“But it wasn’t the looming disaster at Facebook that angered Ms. Sandberg. It was the social network’s security chief, Alex Stamos, who had informed company board members the day before that Facebook had yet to contain the Russian infestation. Mr. Stamos’s briefing had prompted a humiliating boardroom interrogation of Ms. Sandberg, Facebook’s chief operating officer, and her billionaire boss. She appeared to regard the admission as a betrayal.

““You threw us under the bus!” she yelled at Mr. Stamos, according to people who were present.”

Facebook’s chief operating officer was angered not by poor decisions of her own making, but by the honest admissions of the security chief that highlighted her failures to the board.

We’ll leave it to readers to read further about the detailed history of poor decisions across many fronts but including the initial denials followed by gross minimizing statements of Russian activity. To avoid angering anyone by the impact of their failures, senior management opted to do … nothing.

Facebook is paying a price in employee attitudes, compromised trust with users of the service and market valuation. But apparently they have yet to learn the real lessons. The New York Times reported:

“Some Facebook employees indicated that they believe The Times and other news outlets are unfairly targeting the company because of its outsize influence — a sentiment shared in the session on Friday when employees asked executives what would happen to employees who leak information to the press.

“Mr. Zuckerberg made it clear that Facebook would not hesitate to fire employees who spoke to The New York Times or other publications. But after an employee asked whether the company should issue a report about how many leakers Facebook had found and fired, Mr. Zuckerberg played down the idea.

Leaks, he said, are usually caused by “issues with morale.”

The victim syndrome? Facebook is the victim and people just need to “keep trying to do their best”. The White House excels at being the victim – the Facebook directive is even a reminder of the First Lady’s catch-phrase, #BeBest.

Meanwhile, here’s how easy and lucrative it is to use the web and Facebook to widely spread dangerous lies. The Washington Post tells the story of Christopher Blair and his ‘America’s Last Line of Defense’ pages. Here’s a typical start to Blair’s day: “Maybe he would announce that Hillary Clinton had died during a secret overseas mission to smuggle more refugees into America. Maybe he would award President Trump the Nobel Peace Prize for his courage in denying climate change.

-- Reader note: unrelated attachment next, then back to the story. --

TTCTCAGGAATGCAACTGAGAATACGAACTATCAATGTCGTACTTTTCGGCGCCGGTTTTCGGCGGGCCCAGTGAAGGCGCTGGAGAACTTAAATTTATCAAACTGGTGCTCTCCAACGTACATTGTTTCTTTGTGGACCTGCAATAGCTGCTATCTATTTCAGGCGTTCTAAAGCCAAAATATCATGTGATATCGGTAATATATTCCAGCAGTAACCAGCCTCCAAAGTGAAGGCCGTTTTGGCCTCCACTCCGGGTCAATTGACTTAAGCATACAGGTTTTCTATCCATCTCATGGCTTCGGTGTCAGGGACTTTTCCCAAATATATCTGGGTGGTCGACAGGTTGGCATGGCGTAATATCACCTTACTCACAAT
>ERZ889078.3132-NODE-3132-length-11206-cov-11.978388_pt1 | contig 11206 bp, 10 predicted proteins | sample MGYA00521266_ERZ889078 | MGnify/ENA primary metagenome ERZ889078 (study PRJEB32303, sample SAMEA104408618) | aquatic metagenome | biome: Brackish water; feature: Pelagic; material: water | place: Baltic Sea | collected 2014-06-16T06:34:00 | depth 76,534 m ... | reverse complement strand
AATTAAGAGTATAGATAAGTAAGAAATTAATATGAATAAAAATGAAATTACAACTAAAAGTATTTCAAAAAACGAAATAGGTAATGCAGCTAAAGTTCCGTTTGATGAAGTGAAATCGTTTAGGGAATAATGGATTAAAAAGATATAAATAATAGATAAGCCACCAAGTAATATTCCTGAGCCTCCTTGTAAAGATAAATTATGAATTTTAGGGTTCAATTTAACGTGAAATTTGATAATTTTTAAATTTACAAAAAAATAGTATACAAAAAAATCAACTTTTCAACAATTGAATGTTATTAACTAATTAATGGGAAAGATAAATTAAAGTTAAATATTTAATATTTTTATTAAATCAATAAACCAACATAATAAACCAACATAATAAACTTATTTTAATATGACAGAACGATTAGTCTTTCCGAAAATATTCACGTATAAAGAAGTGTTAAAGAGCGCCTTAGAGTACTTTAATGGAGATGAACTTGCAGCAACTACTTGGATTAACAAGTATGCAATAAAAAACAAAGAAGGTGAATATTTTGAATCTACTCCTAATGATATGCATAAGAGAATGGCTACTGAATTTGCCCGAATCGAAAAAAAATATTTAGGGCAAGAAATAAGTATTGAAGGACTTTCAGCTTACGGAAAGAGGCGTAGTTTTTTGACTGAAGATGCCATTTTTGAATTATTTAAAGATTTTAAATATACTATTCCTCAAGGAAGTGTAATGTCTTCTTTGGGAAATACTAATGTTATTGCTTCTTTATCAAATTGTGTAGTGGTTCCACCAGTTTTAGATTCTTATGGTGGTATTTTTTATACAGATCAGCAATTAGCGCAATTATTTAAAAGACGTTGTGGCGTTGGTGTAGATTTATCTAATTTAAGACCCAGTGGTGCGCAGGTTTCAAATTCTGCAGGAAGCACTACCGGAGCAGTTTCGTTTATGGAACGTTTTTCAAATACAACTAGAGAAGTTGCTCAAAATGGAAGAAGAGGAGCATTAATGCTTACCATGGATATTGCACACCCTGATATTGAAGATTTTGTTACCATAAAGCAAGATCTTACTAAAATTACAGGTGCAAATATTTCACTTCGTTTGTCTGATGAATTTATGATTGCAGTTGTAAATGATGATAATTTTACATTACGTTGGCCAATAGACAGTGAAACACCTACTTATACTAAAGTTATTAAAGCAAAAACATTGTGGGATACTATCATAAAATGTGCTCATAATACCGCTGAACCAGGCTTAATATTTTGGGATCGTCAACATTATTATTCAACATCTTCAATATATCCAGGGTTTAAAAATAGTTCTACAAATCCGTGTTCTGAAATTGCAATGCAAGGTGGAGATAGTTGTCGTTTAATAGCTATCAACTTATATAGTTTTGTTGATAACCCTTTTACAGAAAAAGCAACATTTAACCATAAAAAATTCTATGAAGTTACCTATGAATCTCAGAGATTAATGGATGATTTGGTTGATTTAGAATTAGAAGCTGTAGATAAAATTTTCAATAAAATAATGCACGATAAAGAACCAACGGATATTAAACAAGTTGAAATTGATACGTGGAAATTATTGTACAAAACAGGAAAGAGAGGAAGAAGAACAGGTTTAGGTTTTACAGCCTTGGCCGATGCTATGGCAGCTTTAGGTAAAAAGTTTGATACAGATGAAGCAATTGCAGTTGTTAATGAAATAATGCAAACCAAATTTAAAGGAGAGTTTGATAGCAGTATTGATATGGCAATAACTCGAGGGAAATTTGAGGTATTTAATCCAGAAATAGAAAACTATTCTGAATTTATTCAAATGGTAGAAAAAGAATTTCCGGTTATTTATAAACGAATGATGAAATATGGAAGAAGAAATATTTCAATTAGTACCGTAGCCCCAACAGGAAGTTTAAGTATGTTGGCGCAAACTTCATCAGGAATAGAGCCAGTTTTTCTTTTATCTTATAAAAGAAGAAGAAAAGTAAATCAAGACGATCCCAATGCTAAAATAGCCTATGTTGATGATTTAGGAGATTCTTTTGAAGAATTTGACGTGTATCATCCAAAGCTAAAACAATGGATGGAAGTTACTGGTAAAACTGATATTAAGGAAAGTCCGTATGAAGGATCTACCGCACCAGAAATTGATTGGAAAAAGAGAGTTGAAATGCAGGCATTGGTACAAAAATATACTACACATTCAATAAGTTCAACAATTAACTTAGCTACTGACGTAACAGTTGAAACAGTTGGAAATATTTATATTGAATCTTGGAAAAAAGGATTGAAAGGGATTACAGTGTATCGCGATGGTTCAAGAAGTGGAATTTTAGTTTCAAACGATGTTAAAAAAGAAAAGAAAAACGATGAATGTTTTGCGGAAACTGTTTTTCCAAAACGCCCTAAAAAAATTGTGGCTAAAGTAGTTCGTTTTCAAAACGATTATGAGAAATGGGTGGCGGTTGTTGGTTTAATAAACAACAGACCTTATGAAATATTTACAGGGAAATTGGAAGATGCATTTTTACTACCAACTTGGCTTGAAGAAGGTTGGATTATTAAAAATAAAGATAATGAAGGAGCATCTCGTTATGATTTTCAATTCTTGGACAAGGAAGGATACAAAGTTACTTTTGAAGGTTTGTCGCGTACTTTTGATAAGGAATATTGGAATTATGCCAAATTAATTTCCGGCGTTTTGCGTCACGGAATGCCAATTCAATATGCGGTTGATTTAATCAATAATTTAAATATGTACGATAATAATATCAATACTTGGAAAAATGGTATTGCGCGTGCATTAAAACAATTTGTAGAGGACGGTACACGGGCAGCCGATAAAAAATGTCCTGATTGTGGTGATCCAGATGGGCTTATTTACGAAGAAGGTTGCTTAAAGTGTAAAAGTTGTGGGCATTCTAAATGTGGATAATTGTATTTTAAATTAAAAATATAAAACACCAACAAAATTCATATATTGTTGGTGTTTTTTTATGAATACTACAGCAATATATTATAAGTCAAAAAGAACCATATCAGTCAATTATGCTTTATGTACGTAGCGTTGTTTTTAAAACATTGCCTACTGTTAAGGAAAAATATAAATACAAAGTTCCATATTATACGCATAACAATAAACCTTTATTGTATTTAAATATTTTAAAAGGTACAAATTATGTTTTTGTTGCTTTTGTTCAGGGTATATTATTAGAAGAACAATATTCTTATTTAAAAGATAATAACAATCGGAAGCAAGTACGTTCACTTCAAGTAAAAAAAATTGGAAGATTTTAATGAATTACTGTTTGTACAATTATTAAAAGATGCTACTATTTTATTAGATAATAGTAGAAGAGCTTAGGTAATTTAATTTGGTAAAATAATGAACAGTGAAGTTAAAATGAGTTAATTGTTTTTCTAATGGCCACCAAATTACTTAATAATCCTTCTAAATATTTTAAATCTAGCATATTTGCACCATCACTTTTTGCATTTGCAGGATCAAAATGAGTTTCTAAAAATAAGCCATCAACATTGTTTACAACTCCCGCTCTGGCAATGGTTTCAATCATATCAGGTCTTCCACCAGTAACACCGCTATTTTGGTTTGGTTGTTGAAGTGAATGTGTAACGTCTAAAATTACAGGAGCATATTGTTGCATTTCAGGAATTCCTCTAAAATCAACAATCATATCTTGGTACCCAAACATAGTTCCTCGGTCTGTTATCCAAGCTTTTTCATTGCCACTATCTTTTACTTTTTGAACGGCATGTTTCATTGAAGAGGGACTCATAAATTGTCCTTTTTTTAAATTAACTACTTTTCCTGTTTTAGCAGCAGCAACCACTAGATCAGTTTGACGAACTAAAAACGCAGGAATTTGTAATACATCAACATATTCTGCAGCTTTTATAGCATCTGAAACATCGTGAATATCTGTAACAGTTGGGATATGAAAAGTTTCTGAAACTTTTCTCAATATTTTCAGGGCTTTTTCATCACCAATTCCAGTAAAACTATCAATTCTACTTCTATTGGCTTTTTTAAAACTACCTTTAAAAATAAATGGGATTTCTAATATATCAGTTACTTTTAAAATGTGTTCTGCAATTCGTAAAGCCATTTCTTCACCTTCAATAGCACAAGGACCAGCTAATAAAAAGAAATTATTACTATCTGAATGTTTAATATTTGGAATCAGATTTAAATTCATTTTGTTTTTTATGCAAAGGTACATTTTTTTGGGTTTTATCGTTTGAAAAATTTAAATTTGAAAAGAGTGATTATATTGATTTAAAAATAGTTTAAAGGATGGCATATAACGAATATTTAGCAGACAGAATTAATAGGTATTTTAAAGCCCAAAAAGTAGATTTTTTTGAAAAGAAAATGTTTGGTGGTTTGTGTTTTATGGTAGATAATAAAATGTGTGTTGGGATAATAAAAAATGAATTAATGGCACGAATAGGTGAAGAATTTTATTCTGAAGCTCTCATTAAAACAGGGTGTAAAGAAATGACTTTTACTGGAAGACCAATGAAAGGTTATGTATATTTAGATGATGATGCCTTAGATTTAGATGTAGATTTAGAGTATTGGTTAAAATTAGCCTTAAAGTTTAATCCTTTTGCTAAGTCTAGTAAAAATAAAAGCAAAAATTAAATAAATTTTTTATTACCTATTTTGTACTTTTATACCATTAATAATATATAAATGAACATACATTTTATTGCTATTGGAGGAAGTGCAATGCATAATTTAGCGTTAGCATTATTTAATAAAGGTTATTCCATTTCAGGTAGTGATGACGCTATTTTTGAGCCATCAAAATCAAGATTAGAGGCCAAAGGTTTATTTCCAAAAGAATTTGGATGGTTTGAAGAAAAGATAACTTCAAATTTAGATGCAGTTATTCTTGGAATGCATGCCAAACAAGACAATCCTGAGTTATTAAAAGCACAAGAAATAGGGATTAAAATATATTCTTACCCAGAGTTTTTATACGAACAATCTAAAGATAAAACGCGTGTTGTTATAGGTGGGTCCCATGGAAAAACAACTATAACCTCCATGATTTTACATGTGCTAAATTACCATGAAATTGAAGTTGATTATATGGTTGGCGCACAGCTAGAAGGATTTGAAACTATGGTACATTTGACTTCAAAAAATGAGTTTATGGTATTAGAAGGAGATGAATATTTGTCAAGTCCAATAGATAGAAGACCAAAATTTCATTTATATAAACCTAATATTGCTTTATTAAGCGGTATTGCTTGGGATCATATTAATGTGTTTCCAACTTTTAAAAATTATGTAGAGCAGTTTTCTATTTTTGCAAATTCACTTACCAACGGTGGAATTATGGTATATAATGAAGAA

The lens of personal advantage

It’s not just Trump, the bigger problem is how the GOP has become the party of Trump. Like Zuckerberg and Sanders at Facebook, the GOP views all politics through a lens of personal advantage. There is nothing wrong, nothing out of bounds – unless you’re caught. Then deny, deny, deny. This is how two Republican members of the House were reelected while facing federal criminal indictments.

This is how you can have a GOP Senator for Mississippi, Sen. Cindy Hyde-Smith (R-MS)suggesting her comments about a “public hanging” were just a joke. Or that laws that “make it just a little more difficult” for college students to vote are “a great idea”.

Hyde-Smith is facing a runoff against Dem candidate Mike Espy. Imagine the GOP embracing a candidate that refused to apologize for comments about lynching.

““If he invited me to a public hanging, I’d be on the front row,” Hyde-Smith is heard saying in a video posted to Twitter by journalist and blogger Lamar White Jr. on Sunday morning.”

It’s only been a few months since the GOP and Trump’s Senate candidate for Alabama Roy Moore faced multiple accusations of sexual misconduct: True To Form, Incapable Of Shame, Trump Has Scheduled Two Rallies In Support Of Hyde-Smith’s Candidacy.

Columnist and conservative never-Trumper Max Boot poses an important question: Did Matthew Whitaker Compromise The Mueller Investigation?

“President Trump says and does so many outrageous things that it’s easy to lose sight of what’s truly important. Nothing that has happened since Election Day is as important as the fact that Trump fired Attorney General Jeff Sessions for refusing to stop an investigation of the Trump campaign and replaced him with a political hatchet man who has expressed his desire to throttle special counsel Robert S. Mueller III’s investigation.”

A superbly poorly qualified candidate for attorney general, Whitaker’s appointment likely violates a constitutional requirement for Senate approval. He is there for a reason and may have already partially paid back Trump for his moment of infamy.

“Some informed observers, including Lawfare editor Benjamin Wittes and former FBI agent Asha Rangappa, argue that it’s too late for Whitaker to stop the Mueller investigation. Maybe, maybe not. But Whitaker can certainly impede Mueller’s work by vetoing difficult decisions such as whether to fight a court battle to compel Trump to testify orally or to publicly release the Mueller report.

“Whitaker can do great damage even if he does nothing more than read all of Mueller’s files – as he now will have the right to do – and share that information with the White House. Sure, he would be risking impeachment or even prosecution for obstruction of justice, but Whitaker is not someone who has exactly exemplified devotion to the rule of law: He believes that Marbury v. Madison, the seminal 1803 case establishing legal review of legislation, was wrongly decided, and he has said that only Christians should serve as judges.”

And it looks like ‘share’ he has. Whitaker may do more to compromise or impede Mueller’s investigation, but all appearances are that he has already educated Trump on Mueller’s investigation.

Is he too late?


The only way the GOP can win

What we know is Trump and the Russpublicans are capable of anything to gain and retain power using all forms of barriers to voting to lock the door behind them. Georgia governor elect Brian Kemp’s “victory”over Stacey Abrams is a perfect case study.

We will end with the voice of Stacey Abrams bringing us full circle:

“The law as it stands says that he received an adequate number of votes to become the governor of Georgia,” she said. “But we know sometimes the law does not do what it should, and something being legal does not make it right.

“Yes, when he takes the oath of office, he will be the legal governor of the state of Georgia,” Abrams continued, using another L-word. “But what you are looking for me to say is there was no compromise of our democracy and there should be some political compromise in the language that I use, and that’s not right. What’s not right is saying that something was done properly when it was not.

“ … Will I say that his election was not tainted, was not a disinvestment and a disenfranchisement of thousands of voters? I will not say that.”

Trump and the GOP deserve a full rectal exam.


(Commoner Call cartoons by Mark L. Taylor, 2018. Open source and free for non-derivative use with link to )